WGLB-TV Presents: Women’s Health: LBTs Fighting Breast Cancer

arvan's picture

For over a year, in the 1990s, I worked for a county HIV testing clinic. During that time, I gave HIV test results to frightened people who sat across from me waiting for news that might change the course of their lives; knowing that a positive result would bring more tests, toxic medications, changed relationships, and possibly death. With each test result, positive or negative, I tried to put myself in that person’s place and treat them how I would want to be treated—with kindness and compassion—if the situation were reversed. But I knew, no matter how much empathy I had, I would never really know what that person was going through. I would never know what it was like to sit on the opposite side of that table, hoping for the best but expecting the worst. I would never know…until suddenly, in a different but all too similar way, I did know.

This year, an estimated 175,000 women in the United States will be diagnosed with breast cancer and approximately 43,300 will die from it. In November 2008, I became part of these statistics. I was diagnosed with pre-menopausal, invasive ductal, triple-negative, grade 2/3, Stage IIa breast cancer.

Are We Really More At Risk?
Whenever a person receives a diagnosis of a potentially fatal illness, the first questions—not matter what the disease—are fairly similar: Am I going to die? What treatments are available? How will this affect my family/partner/child? But once the initial shock wears off, other questions start creeping into the consciousness: Why did this happen to me? Did I have more risk factors than the average person? Could this have been prevented?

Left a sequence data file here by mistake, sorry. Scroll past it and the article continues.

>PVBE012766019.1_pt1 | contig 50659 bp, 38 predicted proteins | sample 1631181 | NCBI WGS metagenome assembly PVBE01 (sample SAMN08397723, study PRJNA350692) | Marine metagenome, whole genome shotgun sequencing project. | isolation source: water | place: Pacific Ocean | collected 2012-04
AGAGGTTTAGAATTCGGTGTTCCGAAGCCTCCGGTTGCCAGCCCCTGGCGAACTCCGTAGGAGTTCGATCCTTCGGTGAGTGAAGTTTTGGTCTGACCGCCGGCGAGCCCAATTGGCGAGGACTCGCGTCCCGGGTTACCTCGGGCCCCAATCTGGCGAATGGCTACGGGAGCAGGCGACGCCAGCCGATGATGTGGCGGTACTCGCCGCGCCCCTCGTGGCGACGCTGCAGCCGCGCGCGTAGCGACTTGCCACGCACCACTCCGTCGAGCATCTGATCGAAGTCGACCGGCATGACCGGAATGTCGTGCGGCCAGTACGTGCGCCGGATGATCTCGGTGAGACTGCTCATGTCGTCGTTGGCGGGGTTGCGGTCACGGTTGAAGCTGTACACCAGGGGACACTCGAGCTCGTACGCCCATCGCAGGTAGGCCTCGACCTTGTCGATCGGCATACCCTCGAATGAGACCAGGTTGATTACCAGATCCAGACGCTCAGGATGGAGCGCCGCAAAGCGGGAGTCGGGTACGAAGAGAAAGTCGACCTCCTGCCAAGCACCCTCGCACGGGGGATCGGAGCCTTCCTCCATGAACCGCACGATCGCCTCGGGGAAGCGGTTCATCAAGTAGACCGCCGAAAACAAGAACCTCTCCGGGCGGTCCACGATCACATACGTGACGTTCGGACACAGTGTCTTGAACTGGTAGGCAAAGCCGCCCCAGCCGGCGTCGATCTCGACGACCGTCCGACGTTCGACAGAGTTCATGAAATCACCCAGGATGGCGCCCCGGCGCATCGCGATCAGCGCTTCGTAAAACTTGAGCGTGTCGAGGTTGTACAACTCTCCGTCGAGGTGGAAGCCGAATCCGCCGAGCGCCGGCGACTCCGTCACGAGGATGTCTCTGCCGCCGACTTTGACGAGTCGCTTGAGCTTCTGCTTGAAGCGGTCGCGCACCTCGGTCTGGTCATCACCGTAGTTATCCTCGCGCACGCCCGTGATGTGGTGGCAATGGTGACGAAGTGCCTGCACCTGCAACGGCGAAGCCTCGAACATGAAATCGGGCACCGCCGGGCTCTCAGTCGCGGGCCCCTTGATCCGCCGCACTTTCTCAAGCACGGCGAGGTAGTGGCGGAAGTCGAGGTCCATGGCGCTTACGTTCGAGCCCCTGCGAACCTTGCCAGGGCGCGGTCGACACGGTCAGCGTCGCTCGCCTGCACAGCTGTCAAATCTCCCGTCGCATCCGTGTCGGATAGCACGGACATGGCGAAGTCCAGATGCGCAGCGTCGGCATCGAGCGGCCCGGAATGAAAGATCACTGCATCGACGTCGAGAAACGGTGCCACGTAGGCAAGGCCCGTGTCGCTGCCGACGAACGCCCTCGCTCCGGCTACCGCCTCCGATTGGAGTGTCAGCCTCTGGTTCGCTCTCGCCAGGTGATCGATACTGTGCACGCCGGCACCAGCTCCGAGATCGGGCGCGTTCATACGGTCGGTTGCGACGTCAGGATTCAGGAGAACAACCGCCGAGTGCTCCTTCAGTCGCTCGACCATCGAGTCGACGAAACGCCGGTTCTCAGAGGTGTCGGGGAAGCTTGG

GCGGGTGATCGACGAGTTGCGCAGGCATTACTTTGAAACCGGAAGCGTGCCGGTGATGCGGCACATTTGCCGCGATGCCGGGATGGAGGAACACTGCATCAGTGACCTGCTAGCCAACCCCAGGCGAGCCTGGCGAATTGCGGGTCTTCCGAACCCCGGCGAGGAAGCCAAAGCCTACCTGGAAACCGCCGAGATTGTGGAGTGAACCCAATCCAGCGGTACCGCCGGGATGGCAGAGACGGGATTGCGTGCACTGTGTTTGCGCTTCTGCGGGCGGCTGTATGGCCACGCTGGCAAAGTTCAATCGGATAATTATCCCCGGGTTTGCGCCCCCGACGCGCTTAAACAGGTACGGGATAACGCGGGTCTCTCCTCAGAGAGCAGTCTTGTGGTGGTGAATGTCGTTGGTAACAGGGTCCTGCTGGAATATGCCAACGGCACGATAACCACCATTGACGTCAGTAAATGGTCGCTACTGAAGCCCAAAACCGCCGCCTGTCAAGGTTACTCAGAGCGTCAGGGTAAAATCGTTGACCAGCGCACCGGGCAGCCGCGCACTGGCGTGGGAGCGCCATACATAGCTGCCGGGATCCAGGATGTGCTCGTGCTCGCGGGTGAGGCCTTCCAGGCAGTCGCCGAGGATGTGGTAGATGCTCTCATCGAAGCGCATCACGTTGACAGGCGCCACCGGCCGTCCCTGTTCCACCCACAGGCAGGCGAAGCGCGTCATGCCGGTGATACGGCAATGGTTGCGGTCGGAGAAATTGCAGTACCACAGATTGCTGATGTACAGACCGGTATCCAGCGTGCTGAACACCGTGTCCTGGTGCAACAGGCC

I'd started having regular mammograms at age 35 because I knew I already had several "built-in" risk factors for breast cancer: family history (two maternal aunts with breast cancer), early menses, and dense breast tissue. After my diagnosis, I began doing research and discovered the theory that being a female bisexual may have also increased my risk for breast cancer. My first reaction was, "Huh? How could that be?" But when I dug a little deeper I found that the issue of LBT risk factors has been refined and redefined several times over the last 15 years.

In the 1990s, a National Cancer Institute researcher examined known breast cancer lifestyle risk factors and compared them what little information was known about the lifestyles of lesbians and female bisexuals. The report, presented at a national health conference, concluded that the risk for developing breast cancer might be two to three times higher for lesbians and female bisexuals than for heterosexual women. Unfortunately, this conclusion was based on several assumptions which were not based on clinical data, including:

  1. Lesbians/female bisexuals are more likely to be overweight than heterosexual women. (This also includes the risk factors of high fat diet and lack of physical activity.)
  2. Lesbians/female bisexuals drink, use drugs, and smoke at a higher rate than heterosexual women.